Four Reasons Why You Experience Blurred Vision

Patient getting a vision test for blurred vision

After spending time outdoors on a bright, sunny day and then walking into a darker room, your vision can be hazy. But after blinking several times and allowing your eyes to adjust, normal vision should return. There are many natural reasons for experiencing blurred vision, but it also can be a symptom of a serious medical problem. Review four reasons why you experience blurred vision.

    1. Eye infection– Everyday your eyes intercept and kill bacteria from fibers, dust or viruses that could develop into an infection. However, sometimes germs overwhelm the eye’s natural defense system and cause an infection, such as conjunctivitis, also known as pink eye.If you develop an eye infection, wash your hands often and launder towels, sheets and pillow cases to eliminate germs. Over-the-counter eyedrops and medications can be effective in treating an eye infection, but if symptoms persist for more than a few days, contact your doctor.
    2. Refractive error – The ability to see people and objects is determined by how your eyes bend or refract light. Blurred vision occurs when refractive errors affect how the eyes receive light. Depending on the degree of the problem, vision can be corrected with reading glasses, prescription eyewear, or surgery. Refractive errors include:
      • Astigmatism (oval-shaped cornea instead of round)
      • Nearsightedness/myopia (can see close up, but not far away)
      • Farsightedness/hyperopia (can see far away, but not close up)
      • Presbyopia (age-related issues with close-up vision)
    3. Eye disease – As people age, they are more susceptible to developing eye diseases, such as one of these common problems:
      • Cataracts– By age 70, nearly 50 percent of Americans develop a cataract in at least one eye. With this condition, the lens in the front of the eye blocks light to the retina, causing blurred vision.
      • Glaucoma-This disease develops slowly over several years. Glaucoma causes pressure to build up in the eye, which can damage the optic nerve. Since glaucoma is difficult to detect by visual observation, it’s important to schedule regular eye exams.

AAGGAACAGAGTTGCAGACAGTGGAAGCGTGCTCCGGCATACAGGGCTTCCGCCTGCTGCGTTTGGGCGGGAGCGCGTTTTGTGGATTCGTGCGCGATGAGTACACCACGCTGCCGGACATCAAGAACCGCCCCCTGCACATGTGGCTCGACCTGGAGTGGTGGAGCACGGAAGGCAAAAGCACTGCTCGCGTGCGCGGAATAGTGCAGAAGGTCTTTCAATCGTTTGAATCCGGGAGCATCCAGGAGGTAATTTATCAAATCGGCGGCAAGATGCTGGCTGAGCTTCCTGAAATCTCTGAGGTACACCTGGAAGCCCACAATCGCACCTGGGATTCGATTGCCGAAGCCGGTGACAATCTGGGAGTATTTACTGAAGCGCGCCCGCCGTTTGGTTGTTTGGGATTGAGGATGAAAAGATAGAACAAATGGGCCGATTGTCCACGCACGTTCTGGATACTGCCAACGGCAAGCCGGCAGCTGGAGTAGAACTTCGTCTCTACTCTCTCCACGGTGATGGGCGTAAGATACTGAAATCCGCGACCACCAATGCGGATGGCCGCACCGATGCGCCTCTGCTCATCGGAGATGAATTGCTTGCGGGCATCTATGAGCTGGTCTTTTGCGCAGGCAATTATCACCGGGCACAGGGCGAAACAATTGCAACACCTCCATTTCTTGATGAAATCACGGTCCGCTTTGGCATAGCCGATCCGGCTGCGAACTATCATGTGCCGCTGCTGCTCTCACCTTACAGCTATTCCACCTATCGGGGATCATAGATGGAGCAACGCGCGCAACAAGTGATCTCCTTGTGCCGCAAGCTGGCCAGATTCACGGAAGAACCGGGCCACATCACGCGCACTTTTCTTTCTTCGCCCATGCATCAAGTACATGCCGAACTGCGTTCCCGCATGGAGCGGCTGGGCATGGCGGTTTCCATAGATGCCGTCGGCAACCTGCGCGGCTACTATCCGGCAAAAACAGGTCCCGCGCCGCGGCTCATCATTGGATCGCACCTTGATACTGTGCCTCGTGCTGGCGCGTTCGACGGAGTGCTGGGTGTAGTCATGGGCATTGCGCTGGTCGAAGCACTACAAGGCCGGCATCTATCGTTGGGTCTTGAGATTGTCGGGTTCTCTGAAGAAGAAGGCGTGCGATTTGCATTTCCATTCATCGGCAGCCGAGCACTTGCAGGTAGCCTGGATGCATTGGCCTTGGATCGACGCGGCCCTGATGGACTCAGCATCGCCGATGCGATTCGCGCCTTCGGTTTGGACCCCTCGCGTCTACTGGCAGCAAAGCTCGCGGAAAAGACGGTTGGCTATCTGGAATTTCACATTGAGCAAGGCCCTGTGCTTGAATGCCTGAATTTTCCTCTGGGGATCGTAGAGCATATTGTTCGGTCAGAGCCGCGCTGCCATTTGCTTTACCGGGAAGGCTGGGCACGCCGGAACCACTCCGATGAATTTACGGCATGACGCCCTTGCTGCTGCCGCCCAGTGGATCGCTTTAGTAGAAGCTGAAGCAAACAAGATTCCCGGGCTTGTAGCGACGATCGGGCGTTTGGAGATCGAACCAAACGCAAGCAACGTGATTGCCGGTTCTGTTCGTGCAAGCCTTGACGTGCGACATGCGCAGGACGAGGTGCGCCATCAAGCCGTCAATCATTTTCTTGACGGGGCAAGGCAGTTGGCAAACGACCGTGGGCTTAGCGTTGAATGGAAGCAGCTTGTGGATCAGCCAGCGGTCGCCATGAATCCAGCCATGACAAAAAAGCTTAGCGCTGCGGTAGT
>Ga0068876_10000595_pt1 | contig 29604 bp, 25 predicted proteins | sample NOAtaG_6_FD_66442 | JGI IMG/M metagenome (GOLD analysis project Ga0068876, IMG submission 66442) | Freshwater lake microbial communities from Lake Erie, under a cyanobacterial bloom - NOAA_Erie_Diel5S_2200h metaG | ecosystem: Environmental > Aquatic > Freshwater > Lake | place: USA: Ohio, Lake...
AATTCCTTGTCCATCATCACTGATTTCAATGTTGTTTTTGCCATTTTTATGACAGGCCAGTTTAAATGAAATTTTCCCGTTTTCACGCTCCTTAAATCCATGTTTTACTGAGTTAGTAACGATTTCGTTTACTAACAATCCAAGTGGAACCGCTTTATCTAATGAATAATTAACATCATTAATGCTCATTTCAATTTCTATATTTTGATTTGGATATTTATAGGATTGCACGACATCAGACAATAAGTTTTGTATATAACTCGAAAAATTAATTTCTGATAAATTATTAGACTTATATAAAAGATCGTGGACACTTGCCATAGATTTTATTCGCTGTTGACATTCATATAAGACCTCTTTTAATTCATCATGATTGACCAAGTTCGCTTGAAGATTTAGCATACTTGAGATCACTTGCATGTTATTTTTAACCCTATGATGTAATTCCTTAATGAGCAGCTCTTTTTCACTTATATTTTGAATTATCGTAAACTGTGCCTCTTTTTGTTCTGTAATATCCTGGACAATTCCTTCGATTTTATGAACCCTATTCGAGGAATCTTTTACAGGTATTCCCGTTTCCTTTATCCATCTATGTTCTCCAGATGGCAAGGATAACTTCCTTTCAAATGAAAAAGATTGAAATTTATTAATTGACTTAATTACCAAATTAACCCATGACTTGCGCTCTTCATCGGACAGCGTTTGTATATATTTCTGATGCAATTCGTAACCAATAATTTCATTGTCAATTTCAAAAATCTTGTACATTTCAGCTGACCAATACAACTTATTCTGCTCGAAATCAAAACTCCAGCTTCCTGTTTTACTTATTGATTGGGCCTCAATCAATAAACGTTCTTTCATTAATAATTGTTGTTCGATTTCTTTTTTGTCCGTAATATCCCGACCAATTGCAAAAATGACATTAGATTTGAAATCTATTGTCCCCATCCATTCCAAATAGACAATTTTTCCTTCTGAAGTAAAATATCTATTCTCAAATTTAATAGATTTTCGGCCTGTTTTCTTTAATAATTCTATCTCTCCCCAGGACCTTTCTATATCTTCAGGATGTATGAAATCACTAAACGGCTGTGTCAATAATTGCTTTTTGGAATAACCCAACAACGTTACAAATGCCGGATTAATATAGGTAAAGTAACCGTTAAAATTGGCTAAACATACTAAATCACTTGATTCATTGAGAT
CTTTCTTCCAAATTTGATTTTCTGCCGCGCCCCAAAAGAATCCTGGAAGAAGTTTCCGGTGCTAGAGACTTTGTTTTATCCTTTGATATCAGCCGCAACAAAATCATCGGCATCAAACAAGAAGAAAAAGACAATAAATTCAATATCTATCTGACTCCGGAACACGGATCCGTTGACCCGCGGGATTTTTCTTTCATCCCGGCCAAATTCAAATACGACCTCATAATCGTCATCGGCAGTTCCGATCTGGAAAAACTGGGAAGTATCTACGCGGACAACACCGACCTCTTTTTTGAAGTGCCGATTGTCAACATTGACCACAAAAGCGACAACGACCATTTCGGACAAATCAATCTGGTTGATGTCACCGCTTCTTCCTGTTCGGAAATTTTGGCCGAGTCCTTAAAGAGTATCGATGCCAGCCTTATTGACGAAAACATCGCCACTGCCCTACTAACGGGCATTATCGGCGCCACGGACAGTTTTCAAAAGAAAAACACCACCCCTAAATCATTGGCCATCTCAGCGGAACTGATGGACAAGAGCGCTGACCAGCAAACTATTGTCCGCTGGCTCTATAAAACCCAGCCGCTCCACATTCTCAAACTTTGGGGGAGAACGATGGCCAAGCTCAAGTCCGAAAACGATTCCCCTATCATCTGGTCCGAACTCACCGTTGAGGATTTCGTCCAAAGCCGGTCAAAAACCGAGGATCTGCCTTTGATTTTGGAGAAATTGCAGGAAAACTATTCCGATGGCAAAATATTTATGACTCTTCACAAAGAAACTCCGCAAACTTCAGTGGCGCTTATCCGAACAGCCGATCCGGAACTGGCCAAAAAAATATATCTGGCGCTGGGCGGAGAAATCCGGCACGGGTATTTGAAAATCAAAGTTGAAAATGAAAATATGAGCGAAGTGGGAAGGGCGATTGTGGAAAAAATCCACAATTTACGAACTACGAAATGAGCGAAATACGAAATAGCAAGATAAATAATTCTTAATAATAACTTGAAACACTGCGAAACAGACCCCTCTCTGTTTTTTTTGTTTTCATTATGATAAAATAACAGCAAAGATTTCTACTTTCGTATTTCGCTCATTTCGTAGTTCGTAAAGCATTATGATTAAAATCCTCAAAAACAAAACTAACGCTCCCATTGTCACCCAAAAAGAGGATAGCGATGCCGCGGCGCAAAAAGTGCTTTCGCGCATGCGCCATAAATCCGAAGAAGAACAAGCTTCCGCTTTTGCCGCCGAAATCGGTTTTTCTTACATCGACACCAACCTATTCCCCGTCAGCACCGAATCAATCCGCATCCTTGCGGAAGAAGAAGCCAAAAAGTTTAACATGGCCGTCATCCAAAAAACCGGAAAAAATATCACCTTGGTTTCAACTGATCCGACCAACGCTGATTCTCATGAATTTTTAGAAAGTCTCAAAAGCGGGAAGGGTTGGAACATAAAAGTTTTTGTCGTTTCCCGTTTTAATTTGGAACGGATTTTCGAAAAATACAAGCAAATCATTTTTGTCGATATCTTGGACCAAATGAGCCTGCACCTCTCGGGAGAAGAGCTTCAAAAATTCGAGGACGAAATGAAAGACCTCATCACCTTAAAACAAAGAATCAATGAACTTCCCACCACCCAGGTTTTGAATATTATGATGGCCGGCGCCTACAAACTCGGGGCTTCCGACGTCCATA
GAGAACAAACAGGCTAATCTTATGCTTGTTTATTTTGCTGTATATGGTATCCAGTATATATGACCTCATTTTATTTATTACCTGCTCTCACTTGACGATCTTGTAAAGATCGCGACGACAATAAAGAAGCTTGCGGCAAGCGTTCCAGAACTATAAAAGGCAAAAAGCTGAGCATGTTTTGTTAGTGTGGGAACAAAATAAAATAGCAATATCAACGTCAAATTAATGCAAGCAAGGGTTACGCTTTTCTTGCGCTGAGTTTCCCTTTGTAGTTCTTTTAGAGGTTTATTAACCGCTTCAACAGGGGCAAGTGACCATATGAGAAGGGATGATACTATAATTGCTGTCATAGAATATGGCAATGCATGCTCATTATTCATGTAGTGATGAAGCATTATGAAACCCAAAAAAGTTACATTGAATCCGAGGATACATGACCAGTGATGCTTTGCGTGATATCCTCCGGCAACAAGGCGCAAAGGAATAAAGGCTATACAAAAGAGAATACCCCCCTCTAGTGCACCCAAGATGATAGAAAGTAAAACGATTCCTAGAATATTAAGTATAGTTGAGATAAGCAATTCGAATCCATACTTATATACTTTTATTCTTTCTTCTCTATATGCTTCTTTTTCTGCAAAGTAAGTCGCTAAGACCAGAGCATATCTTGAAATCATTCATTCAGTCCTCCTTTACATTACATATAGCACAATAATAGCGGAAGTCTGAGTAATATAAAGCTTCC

• Macular degeneration-Adults over age 60 have a higher risk of developing macular degeneration. This disease damages the macula, located in the center of the retina, and causes blurred or loss of central vision. The disease can develop in either wet or dry forms.
      • Diabetic retinopathy-People with type 1 or type 2 diabetes are at a higher risk for this disease. Diabetic retinopathy damages blood vessels, causing bleeding that can create blurred vision. Over time, this condition can lead to blindness. Controlling blood sugar and scheduling regular eye exams can help keep it under control.
    4. High blood pressure – This medical condition can cause an eye stroke, called a vein occlusion. It happens when veins in the retina become clogged. There often are no warning signs or pain associated with occlusion. People suddenly notice their vision is blurred. The condition must be treated immediately to prevent complete vision loss.

The best way to maintain good vision is to schedule regular eye exams, so your eye doctor can keep current with changes in your eyes. If you experience any of these symptoms, contact your doctor right away: eye pain that doesn’t go away, complete vision loss, or blurred vision that doesn’t clear up after blinking several times.

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